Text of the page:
Last reviewed 11 July 2019
The principle of a circular economy has environmental NGOs lining up to offer recommendations to policy makers to help businesses become more resource efficient over time while at the same time being sensitive to the fact that products containing hazardous substances require particular attention before being recycled or re-used. Dr Lisa Bushby discusses.
The idea of a circular economy is to use resources in a more sustainable way, keeping them in use for as long as possible, extracting the maximum value from them while in use, then recovering and regenerating the materials at the end of their life.
A series of recommendations have been proposed in a new report to improve the current legal framework so that it can better protect human health and the environment in a circular economy and make the circular economy a reality for products containing hazardous substances.
The report from the European Environmental Bureau (EEB) gives an overview of how chemical, product and waste regulations interact and offers some policy recommendations on how to limit hazardous chemicals from entering the economy, ensuring information on hazardous substances is passed along the entire material lifecycle and how to ensure the legal framework is not less protective for products made from recycled products.
At the end of 2015, the European Commission adopted a package of measures to stimulate Europe’s transition towards a circular economy that mainly focus on closing the loop of product lifecycles through increased recycling and re-use. For the chemicals sector, there are practical complications in relation to this intention, however.
According to the EEB, one of the most challenging aspects of applying the principle of a circular economy to chemicals is the constantly evolving knowledge of the properties of chemicals and their hazards. For instance, it is not possible to assume that any virgin material put on the market and considered safe at that time can still be considered safe later in its life cycle. However, the EEB says, this challenge needs to be overcome so that consumers can have confidence that products placed on the market at any given time are safe in light of the most up-to-date knowledge regarding hazardous chemicals, irrespective of whether they are made of recovered materials or virgin ones. This requires the restrictions on hazardous chemicals to be brought up to speed with the most recent scientific knowledge.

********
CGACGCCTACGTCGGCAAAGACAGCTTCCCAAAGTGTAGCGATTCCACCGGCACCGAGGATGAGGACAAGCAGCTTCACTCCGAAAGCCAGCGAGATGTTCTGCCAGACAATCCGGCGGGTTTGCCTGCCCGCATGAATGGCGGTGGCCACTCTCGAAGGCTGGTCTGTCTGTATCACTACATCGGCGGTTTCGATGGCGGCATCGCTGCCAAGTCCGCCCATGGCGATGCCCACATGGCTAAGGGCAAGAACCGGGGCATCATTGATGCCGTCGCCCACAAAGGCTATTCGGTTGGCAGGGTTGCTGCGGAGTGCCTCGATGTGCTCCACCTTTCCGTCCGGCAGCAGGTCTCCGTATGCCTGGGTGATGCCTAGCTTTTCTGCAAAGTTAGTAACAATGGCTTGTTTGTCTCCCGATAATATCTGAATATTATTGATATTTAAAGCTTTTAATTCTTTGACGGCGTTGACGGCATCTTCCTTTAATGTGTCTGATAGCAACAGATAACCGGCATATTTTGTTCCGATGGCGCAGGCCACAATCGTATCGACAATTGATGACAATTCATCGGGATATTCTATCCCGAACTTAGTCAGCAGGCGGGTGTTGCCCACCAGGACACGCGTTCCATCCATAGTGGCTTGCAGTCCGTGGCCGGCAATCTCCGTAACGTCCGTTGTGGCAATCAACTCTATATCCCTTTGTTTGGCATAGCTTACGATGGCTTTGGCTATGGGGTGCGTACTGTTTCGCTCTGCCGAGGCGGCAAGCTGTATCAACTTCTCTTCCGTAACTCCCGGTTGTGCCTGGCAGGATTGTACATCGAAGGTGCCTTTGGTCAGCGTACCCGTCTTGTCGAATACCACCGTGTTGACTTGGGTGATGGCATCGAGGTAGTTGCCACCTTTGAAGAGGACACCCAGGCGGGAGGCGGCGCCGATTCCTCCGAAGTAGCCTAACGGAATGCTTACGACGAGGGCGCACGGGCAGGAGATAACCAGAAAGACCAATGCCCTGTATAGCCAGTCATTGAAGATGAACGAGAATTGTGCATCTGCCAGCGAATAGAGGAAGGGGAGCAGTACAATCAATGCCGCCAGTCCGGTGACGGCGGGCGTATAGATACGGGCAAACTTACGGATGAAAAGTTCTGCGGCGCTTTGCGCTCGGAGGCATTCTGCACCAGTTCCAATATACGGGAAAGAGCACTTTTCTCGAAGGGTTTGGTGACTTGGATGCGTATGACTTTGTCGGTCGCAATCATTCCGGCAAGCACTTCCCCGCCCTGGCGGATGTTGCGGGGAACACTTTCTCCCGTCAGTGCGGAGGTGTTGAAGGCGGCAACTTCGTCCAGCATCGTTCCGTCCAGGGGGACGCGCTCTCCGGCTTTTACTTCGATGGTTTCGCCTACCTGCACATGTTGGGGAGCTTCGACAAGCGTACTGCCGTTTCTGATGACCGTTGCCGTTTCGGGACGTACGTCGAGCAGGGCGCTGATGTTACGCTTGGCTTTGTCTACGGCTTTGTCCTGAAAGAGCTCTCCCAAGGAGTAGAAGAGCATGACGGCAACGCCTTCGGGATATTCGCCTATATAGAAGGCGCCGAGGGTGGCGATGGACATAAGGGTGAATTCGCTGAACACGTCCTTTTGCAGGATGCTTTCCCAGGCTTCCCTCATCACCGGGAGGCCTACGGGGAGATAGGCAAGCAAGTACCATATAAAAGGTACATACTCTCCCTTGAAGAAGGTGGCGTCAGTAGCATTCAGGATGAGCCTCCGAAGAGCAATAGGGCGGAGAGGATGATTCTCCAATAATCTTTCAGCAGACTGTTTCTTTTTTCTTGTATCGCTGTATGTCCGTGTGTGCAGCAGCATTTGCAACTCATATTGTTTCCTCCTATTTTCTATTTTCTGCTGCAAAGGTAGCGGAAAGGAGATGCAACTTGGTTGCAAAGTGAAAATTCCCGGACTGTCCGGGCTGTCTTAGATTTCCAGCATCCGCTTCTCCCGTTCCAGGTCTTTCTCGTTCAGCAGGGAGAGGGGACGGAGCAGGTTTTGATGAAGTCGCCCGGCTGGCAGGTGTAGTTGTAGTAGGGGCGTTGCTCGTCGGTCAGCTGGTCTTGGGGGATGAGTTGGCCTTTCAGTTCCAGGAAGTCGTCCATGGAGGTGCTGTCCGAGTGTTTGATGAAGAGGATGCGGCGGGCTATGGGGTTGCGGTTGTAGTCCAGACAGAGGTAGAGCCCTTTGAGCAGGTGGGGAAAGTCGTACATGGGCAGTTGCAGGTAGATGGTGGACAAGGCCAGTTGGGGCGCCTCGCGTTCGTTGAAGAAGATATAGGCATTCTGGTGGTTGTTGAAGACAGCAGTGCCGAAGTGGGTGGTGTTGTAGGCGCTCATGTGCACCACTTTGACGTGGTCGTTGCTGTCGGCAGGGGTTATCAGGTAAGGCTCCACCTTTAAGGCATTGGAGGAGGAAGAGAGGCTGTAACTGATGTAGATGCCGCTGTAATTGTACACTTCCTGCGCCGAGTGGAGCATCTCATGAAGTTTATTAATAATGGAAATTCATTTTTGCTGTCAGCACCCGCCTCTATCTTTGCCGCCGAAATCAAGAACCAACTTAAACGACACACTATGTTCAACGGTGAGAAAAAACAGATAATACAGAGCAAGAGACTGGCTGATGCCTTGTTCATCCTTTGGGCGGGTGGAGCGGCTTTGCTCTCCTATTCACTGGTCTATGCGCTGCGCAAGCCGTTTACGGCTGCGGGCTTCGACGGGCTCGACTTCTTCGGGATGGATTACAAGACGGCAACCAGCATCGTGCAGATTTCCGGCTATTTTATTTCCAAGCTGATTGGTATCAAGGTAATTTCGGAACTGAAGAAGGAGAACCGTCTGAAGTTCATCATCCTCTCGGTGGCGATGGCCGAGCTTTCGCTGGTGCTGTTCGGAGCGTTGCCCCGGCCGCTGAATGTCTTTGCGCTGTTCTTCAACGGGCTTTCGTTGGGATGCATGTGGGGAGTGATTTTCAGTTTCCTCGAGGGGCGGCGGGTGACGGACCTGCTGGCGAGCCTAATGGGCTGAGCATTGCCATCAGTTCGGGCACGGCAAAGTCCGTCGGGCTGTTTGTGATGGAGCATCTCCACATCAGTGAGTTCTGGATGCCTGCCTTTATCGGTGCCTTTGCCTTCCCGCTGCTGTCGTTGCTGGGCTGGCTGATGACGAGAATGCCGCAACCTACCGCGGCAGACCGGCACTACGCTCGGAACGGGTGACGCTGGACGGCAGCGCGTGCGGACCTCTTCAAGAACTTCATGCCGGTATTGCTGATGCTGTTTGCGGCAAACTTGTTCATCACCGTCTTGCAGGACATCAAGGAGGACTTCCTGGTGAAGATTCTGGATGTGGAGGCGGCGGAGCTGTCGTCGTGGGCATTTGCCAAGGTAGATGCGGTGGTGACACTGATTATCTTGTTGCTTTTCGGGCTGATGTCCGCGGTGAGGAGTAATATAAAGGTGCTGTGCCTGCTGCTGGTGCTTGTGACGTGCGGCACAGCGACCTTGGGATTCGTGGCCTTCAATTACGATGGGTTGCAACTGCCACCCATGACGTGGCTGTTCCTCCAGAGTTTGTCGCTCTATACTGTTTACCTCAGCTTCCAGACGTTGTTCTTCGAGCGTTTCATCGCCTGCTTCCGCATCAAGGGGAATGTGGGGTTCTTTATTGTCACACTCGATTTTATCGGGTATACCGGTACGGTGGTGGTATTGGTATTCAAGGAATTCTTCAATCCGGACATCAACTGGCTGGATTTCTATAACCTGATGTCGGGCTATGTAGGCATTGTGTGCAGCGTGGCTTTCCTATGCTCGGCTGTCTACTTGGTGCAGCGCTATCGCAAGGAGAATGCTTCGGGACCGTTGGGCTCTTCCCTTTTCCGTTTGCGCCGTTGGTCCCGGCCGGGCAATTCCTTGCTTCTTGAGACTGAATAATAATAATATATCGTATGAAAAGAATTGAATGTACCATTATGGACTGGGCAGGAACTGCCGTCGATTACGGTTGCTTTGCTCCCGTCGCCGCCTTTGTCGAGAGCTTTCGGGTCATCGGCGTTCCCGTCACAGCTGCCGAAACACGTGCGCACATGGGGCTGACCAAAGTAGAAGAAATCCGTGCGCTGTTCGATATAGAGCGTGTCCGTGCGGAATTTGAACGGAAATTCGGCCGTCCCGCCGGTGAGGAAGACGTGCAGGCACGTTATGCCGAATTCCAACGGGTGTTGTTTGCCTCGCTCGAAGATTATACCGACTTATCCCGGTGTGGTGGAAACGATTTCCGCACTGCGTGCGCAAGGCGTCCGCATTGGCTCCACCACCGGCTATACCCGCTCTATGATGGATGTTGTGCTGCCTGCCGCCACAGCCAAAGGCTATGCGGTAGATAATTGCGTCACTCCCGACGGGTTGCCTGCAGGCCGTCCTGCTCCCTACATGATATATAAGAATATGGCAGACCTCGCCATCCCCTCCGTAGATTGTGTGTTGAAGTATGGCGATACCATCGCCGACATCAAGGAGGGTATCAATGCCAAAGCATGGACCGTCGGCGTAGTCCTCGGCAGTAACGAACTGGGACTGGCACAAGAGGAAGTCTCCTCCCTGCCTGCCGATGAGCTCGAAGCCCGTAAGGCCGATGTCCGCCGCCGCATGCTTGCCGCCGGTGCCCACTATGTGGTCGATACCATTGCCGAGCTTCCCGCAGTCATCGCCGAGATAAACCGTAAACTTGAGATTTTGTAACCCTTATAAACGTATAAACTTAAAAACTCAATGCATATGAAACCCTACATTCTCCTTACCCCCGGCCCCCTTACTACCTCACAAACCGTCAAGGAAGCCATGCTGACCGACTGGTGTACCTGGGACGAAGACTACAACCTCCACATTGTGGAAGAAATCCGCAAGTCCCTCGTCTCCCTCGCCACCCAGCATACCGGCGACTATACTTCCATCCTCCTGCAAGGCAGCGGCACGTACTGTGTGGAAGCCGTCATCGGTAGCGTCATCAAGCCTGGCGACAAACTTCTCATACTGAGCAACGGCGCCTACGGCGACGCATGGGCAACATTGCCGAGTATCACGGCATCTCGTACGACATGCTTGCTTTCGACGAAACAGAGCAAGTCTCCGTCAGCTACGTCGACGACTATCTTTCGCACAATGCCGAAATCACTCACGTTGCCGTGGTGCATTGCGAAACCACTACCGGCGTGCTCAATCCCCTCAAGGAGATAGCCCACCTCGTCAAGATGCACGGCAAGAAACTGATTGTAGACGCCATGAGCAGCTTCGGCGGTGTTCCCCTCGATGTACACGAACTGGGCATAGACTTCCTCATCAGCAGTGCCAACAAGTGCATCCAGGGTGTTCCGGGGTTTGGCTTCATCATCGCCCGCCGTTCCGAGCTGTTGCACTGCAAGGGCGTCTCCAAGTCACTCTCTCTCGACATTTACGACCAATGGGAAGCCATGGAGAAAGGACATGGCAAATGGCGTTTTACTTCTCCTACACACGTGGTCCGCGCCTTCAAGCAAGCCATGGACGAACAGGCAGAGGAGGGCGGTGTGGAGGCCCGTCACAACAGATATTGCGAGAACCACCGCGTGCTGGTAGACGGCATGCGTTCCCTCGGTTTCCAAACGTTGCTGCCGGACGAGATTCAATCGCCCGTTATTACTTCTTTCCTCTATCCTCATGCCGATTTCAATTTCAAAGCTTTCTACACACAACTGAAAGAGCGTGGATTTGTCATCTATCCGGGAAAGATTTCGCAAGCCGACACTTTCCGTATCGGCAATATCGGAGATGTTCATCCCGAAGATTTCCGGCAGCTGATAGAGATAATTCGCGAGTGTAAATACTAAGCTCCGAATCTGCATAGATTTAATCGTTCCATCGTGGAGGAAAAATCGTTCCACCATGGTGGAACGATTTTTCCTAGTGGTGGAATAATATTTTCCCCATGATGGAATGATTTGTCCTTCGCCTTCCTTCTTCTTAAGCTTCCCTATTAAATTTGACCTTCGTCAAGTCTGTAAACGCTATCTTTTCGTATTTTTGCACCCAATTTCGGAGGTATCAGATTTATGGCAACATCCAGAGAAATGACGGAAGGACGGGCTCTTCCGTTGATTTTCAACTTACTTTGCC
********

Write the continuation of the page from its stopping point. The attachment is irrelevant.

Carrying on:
In addition, while the Registration, Evaluation, Authorisation and Restriction of Chemicals (REACH) has increased the number of chemical substances that are identified as being of concern for health or the environment, questions remain over what should happen to those chemicals that are already circulating.
According to Bjørn Hansen, Head of Unit of Sustainable Chemicals in the Directorate-General for Environment at the European Commission, raw materials on the market today can be divided into three categories.
Harmless material that is as good as new, can be recycled without restriction and used to produce new articles.
“Dirty” that cannot be put back on the market, for example persistent organic pollutants.
Materials in between. The material can be physically recycled, but may include harmful chemicals and, therefore, its use should be controlled and tracked.
It is mainly this third category that complicates the situation, Hansen says: “On one hand, you could say that there are so many unknowns in the future, that precaution tells us to get rid of as many substances as possible as soon as possible, to clean up the waste stream. This means that we would not let these substances be recycled and re-enter the production process. On the other hand, you could put more weight on the importance and value of the material and less on the potential dangerousness of the chemicals it contains.”
So what can be done to support the chemicals industry?